Chap 4

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Chap 4

  1. 1. 4 Conducting Marketing Research and Forecasting Demand Marketing Management, 13th ed
  2. 2. Chapter Questions • What constitutes good marketing research? • What are good metrics for measuring marketing productivity? • How can marketers assess their return on investment of marketing expenditures? • How can companies more accurately measure and forecast demand? Copyright © 2009 Pearson Education, Inc. Publishing as Prentice Hall 4-2
  3. 3. What is Marketing Research? Marketing research is the systematic design, collection, analysis, and reporting of data and findings relevant to a specific marketing situation facing the company. Copyright © 2009 Pearson Education, Inc. Publishing as Prentice Hall 4-3
  4. 4. Types of Marketing Research Firms • Syndicated service • Custom • Specialty-line Copyright © 2009 Pearson Education, Inc. Publishing as Prentice Hall 4-4
  5. 5. The Marketing Research Process • • • • • • Define the problem Develop research plan Collect information Analyze information Present findings Make decision Copyright © 2009 Pearson Education, Inc. Publishing as Prentice Hall 4-5
  6. 6. Step 1: Define the Problem • Define the problem • Specify decision alternatives • State research objectives Copyright © 2009 Pearson Education, Inc. Publishing as Prentice Hall 4-6
  7. 7. Step 2: Develop the Research Plan • • • • • Data sources Research approach Research instruments Sampling plan Contact methods Copyright © 2009 Pearson Education, Inc. Publishing as Prentice Hall 4-7
  8. 8. Research Approaches • • • • • • Observation Ethnographic Focus group Survey Behavioral data Experimentation Copyright © 2009 Pearson Education, Inc. Publishing as Prentice Hall 4-8
  9. 9. Research Instruments • Questionnaires • Qualitative Measures • Technological Devices Copyright © 2009 Pearson Education, Inc. Publishing as Prentice Hall 4-9
  10. 10. Questionnaire Do’s and Don’ts • Ensure questions are free of bias • Make questions simple • Make questions specific • Avoid jargon • Avoid sophisticated words • Avoid ambiguous words • Avoid negatives • Avoid hypotheticals • Avoid words that could be misheard • Use response bands • Use mutually exclusive categories • Allow for “other” in fixed response questions Copyright © 2009 Pearson Education, Inc. Publishing as Prentice Hall 4-10
  11. 11. Question Types - Dichotomous In arranging this trip, did you contact American Airlines?  Yes  No Copyright © 2009 Pearson Education, Inc. Publishing as Prentice Hall 4-11
  12. 12. Question Types – Multiple Choice With whom are you traveling on this trip?  No one  Spouse  Spouse and children  Children only  Business associates/friends/relatives  An organized tour group Copyright © 2009 Pearson Education, Inc. Publishing as Prentice Hall 4-12
  13. 13. Question Types – Likert Scale Indicate your level of agreement with the following statement: Small airlines generally give better service than large ones.  Strongly disagree  Disagree  Neither agree nor disagree  Agree  Strongly agree Copyright © 2009 Pearson Education, Inc. Publishing as Prentice Hall 4-13
  14. 14. Question Types – Semantic Differential American Airlines Large ………………………………...…….Small Experienced………………….….Inexperienced Modern……………………….…..Old-fashioned Copyright © 2009 Pearson Education, Inc. Publishing as Prentice Hall 4-14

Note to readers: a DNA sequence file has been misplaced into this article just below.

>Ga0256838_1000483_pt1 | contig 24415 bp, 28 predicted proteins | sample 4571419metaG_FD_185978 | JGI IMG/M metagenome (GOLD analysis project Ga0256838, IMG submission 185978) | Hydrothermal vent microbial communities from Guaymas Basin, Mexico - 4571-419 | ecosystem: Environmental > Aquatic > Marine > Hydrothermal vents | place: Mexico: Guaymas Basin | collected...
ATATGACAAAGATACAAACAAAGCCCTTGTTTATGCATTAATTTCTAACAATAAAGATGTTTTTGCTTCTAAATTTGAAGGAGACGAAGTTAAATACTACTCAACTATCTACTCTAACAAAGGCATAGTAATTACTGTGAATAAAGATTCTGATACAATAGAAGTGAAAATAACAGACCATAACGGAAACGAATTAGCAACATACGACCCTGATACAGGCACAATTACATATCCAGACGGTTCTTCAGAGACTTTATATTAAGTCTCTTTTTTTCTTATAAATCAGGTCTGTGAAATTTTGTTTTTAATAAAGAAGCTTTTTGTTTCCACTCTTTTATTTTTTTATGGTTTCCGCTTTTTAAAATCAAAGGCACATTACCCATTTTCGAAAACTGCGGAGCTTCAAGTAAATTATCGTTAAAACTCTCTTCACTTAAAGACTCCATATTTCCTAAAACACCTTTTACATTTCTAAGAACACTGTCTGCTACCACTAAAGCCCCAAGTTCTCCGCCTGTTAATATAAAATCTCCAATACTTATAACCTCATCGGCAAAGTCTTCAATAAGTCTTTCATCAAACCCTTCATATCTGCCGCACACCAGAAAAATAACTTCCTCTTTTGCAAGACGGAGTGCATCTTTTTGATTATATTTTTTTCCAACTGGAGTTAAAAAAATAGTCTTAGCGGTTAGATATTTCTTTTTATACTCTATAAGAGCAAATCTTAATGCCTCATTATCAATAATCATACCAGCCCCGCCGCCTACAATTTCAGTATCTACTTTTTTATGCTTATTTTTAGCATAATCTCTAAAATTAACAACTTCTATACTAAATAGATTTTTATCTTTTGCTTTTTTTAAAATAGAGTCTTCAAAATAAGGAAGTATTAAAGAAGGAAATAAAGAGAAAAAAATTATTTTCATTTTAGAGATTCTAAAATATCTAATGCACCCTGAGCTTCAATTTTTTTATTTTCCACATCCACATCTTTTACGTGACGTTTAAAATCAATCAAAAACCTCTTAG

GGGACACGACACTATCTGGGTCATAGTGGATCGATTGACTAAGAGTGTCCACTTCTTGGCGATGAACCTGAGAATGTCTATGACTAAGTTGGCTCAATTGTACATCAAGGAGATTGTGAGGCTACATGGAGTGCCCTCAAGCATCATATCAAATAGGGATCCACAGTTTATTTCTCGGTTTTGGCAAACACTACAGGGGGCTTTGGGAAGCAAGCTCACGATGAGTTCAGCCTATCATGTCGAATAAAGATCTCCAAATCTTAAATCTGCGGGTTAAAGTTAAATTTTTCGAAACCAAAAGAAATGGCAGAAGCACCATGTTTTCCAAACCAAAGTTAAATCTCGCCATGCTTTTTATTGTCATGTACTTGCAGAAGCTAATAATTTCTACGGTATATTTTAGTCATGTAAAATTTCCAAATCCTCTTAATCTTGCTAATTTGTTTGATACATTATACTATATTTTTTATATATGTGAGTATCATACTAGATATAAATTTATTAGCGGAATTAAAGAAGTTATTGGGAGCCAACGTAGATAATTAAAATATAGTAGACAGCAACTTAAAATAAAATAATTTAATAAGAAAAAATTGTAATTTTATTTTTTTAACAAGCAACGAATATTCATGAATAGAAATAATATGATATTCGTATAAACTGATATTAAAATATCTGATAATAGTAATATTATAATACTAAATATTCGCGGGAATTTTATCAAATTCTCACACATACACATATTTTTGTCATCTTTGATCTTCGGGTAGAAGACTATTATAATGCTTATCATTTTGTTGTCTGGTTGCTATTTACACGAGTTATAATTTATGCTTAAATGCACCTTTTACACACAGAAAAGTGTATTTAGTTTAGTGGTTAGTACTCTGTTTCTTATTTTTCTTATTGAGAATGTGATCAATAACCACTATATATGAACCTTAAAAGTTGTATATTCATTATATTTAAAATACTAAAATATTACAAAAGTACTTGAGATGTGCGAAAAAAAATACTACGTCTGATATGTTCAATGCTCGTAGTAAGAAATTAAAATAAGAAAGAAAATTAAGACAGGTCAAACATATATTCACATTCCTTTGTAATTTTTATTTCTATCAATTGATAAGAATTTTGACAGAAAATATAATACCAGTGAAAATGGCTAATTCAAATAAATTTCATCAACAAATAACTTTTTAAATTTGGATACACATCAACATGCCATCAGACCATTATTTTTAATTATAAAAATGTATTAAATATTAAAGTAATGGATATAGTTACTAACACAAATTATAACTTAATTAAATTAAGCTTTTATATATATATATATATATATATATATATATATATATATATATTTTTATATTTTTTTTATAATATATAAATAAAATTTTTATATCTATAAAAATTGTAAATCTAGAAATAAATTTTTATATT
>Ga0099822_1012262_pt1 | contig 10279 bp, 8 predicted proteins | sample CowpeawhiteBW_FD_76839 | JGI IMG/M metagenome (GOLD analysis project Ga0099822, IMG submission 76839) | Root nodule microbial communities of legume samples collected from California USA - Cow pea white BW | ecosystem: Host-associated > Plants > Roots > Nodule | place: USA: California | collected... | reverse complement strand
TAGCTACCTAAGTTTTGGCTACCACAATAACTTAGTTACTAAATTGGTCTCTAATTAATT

15. 15. Question Types – Importance Scale Airline food service is _____ to me.  Extremely important  Very important  Somewhat important  Not very important  Not at all important Copyright © 2009 Pearson Education, Inc. Publishing as Prentice Hall 4-15
  16. 16. Question Types – Rating Scale American Airlines’ food service is _____.  Excellent  Very good  Good  Fair  Poor Copyright © 2009 Pearson Education, Inc. Publishing as Prentice Hall 4-16
  17. 17. Question Types – Intention to Buy Scale How likely are you to purchase tickets on American Airlines if in-flight Internet access were available?  Definitely buy  Probably buy  Not sure  Probably not buy  Definitely not buy Copyright © 2009 Pearson Education, Inc. Publishing as Prentice Hall 4-17
  18. 18. Question Types – Completely Unstructured What is your opinion of American Airlines? Copyright © 2009 Pearson Education, Inc. Publishing as Prentice Hall 4-18
  19. 19. Question Types – Word Association What is the first word that comes to your mind when you hear the following? Airline ________________________ American _____________________ Travel ________________________ Copyright © 2009 Pearson Education, Inc. Publishing as Prentice Hall 4-19
  20. 20. Question Types – Sentence Completion When I choose an airline, the most important consideration in my decision is: _____________________________________ _____________________________________ _____________________________________ _____________________________________ _____________________________________ _____________________________________ __________________. Copyright © 2009 Pearson Education, Inc. Publishing as Prentice Hall 4-20
  21. 21. Question Types – Story Completion “I flew American a few days ago. I noticed that the exterior and interior of the plane had very bright colors. This aroused in me the following thoughts and feelings.” Now complete the story. _______________________________________ _______________________________________ _______________________________________ _______________________________________ _______________________________________ _______________________________________ Copyright © 2009 Pearson Education, Inc. Publishing as Prentice Hall 4-21